If people in the rich world associate Benin with anything at all, it is likely to be child trafficking, slavery or voodoo – not exactly the ideal calling cards for a nation. Latterly, however, Benin is developing an entirely new reputation – for the success of its democratic transformation since 1991.

A boat carrying dozens of children made Benin the centre of an international search in April 2001, highlighting slave trafficking in the region, while a 2005 UNICEF report revealed that some 50,000 children are trafficked every year from the country – most to work in quarries in Nigeria, but others to work as domestic servants in Europe.

Around the size of the US state of Pennsylvania, Benin was in former times the point of departure for many thousands of slaves on their way to the Americas – more particularly to Cuba, Brazil and the United States. Many carried with them the traditional cult of _vaudou_, which was to be syncretized with other religious practices to create ‘voodoo’.

Once the French colony of Dahomey, the country gained its independence in 1960 following two decades of growing protest and brutal repression: ultimately France decided that it was more trouble than it was worth. Independence brought little hope, however, until 1972 when the latest in a long line of military coups turned into what seemed like a significant break with the past. In 1974 Mathieu Kérékou declared the newly named Benin a Marxist-Leninist state. All foreign property was nationalized, and a one-party system was introduced.

The experiment had a sad end, in effective dictatorship and state failure. On the brink of the economic abyss and besieged by street demonstrations, President Kérékou announced at the end of 1989 that he was abandoning Marxism-Leninism and called a national reconciliation conference in February 1990, inviting Beninese people both at home and abroad to sit around the same table. This was the first of the ‘national conferences’ that have since cropped up all over Africa. A new constitution was drawn up, providing for a series of political and economic reforms, and Kérékou was ultimately defeated in the 1991 presidential election.

Though Kérékou returned to power in 1996, the 1990s was a continuing story of increasing economic liberalization and privatization at the behest of the IMF and World Bank – eventually rewarded by $460 million worth of debt relief under the HIPC Initiative in 2000. The last 10 years have been chaotic on the economic front, with increasing numbers of cases of corruption and organized pillage of the national economy. Agriculture was neglected or even sabotaged by officials, to the point where Benin, which was the leading cotton producer in West Africa towards the end of the 1990s, has now been overtaken by its near-neighbours.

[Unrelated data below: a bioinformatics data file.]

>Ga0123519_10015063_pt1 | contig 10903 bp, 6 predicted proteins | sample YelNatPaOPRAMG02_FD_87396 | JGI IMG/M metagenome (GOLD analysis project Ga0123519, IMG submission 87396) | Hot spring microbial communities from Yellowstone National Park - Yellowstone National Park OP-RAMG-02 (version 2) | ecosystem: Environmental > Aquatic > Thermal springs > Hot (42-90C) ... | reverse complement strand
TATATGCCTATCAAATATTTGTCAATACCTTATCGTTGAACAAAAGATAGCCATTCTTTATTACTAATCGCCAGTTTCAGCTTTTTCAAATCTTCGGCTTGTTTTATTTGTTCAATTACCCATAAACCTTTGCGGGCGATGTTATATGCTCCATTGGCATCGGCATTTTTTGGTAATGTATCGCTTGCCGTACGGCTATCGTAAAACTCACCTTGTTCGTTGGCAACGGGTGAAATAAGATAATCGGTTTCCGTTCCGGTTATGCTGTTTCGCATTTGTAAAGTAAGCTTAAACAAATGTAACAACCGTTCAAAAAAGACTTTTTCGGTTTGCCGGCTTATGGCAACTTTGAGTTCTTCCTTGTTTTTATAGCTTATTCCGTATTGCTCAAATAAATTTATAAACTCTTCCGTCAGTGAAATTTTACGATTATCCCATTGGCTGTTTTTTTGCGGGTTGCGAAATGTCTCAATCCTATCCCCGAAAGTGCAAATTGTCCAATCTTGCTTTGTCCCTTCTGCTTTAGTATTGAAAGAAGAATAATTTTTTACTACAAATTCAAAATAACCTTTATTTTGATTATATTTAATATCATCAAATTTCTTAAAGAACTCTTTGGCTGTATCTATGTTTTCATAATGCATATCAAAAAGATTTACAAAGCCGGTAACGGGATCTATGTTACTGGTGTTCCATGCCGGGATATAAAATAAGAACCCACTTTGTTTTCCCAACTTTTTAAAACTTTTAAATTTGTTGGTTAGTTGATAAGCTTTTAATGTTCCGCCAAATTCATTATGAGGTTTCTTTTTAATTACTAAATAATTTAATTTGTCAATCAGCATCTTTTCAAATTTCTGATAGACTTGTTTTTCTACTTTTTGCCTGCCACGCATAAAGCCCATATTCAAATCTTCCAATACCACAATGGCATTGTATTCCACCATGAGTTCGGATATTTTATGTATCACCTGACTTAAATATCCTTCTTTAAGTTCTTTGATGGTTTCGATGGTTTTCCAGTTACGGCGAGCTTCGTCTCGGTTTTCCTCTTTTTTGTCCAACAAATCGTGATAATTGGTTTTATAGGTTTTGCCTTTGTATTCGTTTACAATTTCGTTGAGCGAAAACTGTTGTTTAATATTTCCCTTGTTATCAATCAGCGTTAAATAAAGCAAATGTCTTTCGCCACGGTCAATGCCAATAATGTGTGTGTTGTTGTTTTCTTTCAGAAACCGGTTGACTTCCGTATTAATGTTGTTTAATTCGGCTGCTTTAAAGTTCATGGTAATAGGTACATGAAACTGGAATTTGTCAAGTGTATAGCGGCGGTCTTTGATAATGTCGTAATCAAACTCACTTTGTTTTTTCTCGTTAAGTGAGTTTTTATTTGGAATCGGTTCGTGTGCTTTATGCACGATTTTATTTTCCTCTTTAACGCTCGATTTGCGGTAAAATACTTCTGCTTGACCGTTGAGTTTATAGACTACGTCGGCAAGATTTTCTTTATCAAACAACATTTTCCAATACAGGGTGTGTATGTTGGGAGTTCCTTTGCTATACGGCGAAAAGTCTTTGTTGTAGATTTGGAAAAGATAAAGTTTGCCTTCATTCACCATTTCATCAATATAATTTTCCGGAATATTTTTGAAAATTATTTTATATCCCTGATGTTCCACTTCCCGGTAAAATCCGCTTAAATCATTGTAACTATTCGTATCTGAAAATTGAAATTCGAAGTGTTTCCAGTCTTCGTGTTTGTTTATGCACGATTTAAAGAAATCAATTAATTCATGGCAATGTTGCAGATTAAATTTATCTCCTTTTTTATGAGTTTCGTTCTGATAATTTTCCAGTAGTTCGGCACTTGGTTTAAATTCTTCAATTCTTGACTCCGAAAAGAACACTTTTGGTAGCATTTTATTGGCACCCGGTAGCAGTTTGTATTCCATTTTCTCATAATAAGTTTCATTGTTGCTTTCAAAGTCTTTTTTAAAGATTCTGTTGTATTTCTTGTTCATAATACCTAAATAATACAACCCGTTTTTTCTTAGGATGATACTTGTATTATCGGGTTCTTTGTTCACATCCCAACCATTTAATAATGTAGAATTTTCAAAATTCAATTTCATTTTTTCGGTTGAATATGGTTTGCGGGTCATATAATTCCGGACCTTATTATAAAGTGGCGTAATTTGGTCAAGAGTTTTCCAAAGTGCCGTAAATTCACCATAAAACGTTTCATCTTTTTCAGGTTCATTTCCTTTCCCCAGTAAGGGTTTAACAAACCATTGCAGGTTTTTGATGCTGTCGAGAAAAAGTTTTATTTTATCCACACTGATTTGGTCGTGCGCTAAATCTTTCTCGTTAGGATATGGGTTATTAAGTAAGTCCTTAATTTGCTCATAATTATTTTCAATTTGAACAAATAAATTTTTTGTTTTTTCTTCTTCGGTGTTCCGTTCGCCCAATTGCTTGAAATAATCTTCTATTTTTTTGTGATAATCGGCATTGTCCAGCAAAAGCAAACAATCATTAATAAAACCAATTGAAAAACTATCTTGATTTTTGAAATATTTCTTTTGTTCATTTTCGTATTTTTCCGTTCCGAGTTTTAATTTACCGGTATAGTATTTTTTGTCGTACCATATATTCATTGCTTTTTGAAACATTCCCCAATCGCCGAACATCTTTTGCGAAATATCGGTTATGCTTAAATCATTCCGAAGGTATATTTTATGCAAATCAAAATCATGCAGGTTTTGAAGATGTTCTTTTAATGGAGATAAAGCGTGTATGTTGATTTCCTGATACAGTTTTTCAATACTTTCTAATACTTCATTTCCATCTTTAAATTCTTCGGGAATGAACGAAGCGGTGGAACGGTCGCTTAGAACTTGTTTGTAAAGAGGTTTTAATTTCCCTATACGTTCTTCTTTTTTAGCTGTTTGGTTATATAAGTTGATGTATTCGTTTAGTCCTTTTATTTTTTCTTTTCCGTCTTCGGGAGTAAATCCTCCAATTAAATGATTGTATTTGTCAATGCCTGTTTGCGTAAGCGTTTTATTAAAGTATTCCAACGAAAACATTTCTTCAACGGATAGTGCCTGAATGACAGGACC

The parallel positive story has been the revitalization of democratic politics: 10 years of real political liberty marked by a multitude of political parties as well as thousands of NGOs and development associations.

In March 2006 the Beninese finally brought the Kérékou era to a close by electing as President a man who has never been involved in formal politics – Thomas Boni Yayi, an economist and for 12 years the head of the West African Development Bank. Boni Yayi made the promise of change his election watchword and launched immediately into the reform of the telecom, energy, transport and financial sectors. His promise of renewed foreign investment spurring economic development is the standard recipe for current African states but at least there is a new climate of optimism. As the hope for change rises among the Beninese it is bound to be tinged with some reserve – the disappointment and pain of the past remain all too vivid.

Map of Benin

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